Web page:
AAGLA is rankled to have such a worthy opponent. As Yukelson wrote in “The So-Called Affordable Housing Act” in Apartment Age Magazine (May 2018):
So, Who Is This Michael Weinstein? Michael Weinstein is the reported “polarizing and controversial” President of the A.I.D.S. Healthcare Foundation… It is a multi-hundred million, and by some accounts one billion, per year operation that for all intents and purposes runs a profitable, nationwide pharmacy operated as a non-profit organization.
That’s how AHF can afford “plush, 21st floor offices near the corner of Sunset Boulevard and Vine,” he writes. Those “plush offices” echoes Yukelson’s prior claims that rent control proponents are freeloaders looking for a sweet deal on the backs of hard-working mom-and-pop owners (like him).
Yukelson soon dispenses with the frivolities: “Some might characterize the A.I.D.S. Healthcare Foundation similar to a drug cartel, but our research could neither confirm nor deny this characterization.” He offers no evidence to support that insinuation. But whatever!
Yukelson then pivots inelegantly from impugning Weinstein as a shady profiteer to casting him as a RED. As in communist. An ironic twist!
You see, he has been characterized as a Socialist stalwart that once taught Socialism at the college level. And, he has now surrounded himself with radicalized groups of tenants’ rights advocates that are staging ongoing protest marches, storming local city council meetings to profess the virtues of rent control and filling the media with false claims about rental rates, rent increases, property conditions and horrible tales of poor tenant treatment by property owners like you and me.
It is difficult to know who’s more of a ‘radical’ threat to landlords in Yukelson’s view: college professors, tenants-rights advocates or actual socialists? (Presumably all must be vanquished.) This is Yukelson wearing his right-wing ideology on his sleeve.
when he casts tenants as a threat to life, liberty and the pursuit of happiness. Or at least a threat to his cushy retirement. He told councilmembers back in September that owning residential rental real estate was the only way he could continue to live in Beverly Hills into his old age. Changes in the local rent law, he suggested, would put him and his wife out of house and home just as he’s approaching retirement.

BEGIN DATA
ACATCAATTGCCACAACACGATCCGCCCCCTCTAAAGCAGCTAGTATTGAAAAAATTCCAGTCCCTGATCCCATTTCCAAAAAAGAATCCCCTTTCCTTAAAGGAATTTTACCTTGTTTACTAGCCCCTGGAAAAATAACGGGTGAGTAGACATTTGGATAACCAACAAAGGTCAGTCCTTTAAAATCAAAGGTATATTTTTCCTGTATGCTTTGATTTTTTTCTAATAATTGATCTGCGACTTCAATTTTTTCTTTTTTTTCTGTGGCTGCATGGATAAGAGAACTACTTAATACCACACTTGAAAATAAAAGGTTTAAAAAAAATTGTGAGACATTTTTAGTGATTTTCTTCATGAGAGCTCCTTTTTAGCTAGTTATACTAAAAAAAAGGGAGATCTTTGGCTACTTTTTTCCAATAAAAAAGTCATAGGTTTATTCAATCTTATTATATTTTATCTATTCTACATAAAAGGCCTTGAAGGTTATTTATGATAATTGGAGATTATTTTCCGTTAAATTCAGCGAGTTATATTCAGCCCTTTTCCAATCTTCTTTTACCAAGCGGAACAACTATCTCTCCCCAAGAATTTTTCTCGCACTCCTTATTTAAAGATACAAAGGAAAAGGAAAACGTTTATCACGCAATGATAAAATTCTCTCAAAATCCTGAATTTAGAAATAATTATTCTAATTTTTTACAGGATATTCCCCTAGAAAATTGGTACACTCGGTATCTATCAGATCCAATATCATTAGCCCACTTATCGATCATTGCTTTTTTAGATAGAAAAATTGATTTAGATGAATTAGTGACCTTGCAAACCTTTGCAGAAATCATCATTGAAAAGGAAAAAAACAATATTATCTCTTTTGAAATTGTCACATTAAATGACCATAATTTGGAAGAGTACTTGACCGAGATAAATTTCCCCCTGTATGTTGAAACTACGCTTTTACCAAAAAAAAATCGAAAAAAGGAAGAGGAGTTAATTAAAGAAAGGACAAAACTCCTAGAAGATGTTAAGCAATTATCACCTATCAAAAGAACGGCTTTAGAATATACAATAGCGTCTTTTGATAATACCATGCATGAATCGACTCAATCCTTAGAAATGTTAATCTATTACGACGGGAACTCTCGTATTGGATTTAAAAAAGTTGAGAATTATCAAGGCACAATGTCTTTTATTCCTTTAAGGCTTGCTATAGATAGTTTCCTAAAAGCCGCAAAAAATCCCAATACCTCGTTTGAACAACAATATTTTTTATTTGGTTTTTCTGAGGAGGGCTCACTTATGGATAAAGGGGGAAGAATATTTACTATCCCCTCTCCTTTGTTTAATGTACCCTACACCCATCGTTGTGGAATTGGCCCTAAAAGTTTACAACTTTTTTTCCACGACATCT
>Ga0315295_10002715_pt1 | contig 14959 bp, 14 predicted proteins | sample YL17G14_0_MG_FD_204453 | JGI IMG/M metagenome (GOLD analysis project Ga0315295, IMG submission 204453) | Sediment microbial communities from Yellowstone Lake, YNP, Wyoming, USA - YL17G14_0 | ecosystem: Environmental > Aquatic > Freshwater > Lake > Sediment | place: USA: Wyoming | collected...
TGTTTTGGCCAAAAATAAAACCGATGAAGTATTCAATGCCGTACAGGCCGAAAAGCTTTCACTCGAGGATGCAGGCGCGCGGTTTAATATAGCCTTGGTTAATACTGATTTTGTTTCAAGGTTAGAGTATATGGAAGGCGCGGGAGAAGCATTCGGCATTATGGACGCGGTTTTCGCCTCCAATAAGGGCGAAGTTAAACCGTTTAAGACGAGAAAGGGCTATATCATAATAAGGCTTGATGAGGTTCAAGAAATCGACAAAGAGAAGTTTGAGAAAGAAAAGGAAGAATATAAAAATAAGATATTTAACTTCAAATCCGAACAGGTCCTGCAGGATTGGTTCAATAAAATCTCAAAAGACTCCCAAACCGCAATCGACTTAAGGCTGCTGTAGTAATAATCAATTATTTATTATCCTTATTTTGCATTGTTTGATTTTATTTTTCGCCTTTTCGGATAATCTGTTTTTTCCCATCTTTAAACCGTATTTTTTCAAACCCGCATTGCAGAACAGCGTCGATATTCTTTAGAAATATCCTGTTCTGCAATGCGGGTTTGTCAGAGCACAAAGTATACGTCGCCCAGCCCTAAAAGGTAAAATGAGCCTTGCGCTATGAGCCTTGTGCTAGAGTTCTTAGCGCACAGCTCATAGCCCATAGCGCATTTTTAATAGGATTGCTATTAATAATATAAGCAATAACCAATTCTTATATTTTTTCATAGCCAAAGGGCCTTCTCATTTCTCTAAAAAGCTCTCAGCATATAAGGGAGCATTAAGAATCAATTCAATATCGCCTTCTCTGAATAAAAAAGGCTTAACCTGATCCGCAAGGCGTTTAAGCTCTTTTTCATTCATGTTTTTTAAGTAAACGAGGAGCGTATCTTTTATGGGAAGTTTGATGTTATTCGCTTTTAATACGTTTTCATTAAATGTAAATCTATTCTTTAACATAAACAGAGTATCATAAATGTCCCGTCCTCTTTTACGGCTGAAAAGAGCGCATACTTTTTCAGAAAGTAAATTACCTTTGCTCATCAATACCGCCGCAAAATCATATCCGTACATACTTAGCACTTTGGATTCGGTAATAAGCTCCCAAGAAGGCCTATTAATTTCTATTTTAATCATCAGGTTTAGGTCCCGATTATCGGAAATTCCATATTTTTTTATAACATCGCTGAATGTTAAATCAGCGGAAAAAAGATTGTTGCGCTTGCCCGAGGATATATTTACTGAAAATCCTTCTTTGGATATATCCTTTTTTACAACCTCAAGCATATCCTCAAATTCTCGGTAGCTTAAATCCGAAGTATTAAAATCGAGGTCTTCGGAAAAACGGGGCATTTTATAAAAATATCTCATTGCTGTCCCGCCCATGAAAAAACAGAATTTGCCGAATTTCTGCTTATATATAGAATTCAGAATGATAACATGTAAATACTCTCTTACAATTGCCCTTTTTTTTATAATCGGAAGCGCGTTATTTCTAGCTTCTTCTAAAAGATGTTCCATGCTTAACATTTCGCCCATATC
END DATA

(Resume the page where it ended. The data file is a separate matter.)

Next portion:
Now I don’t think Yukelson saw any ‘radicalized’ tenant advocacy organizations at that meeting. There was no protest march and no meeting was stormed by radicals or anyone else. He
Yukelson and AAGLA are seeing ghosts of Lenin. His editorial muses on Weinstein’s darker, subversive motives like a latter-day ‘red scare.’
His far-left leaning philosophies led him to form, in 1974, the Lavender and Red Union, a Marxist organization that eventually merged with the Spartacist League. The Spartacist League is a Trotskyist political group and serves as the United States section of the International Communist League. This Spartacist League named themselves after the original Spartacus League of Weimar Republic in Germany, but the current League has no formal descent from it. The League self-identifies as a “revolutionary communist” organization.
Check out the not-so-subtle hammer-and-sickle illustration in AAGLA’s anti-initiative propaganda!
Yukelson then moves on to a litany of unsubstantiated allegations concerning fraud and kickback schemes. Even Weinstein’s purported support for Roman Polanski. No detail is too irrelevant to include. And wait for this best part: Yukelson says without providing support for the claim, “He has been accused of homophobia, even as a gay man.” All of it appears to come from one dubious source.
Our man at AAGLA closes with a battle cry and the inevitable fundraising pitch:
If Weinstein brings $20 Million to the table in support of the initiative, we need to bring 4-times that amount if we are ever going to beat him, and we will. You can help save your investments by helping us to help you… Now, more than ever, your full support is needed.
Never one to give hyperbole a pass, Yukelson closes his pitch, “The future of our apartment industry is at stake!” Hardly.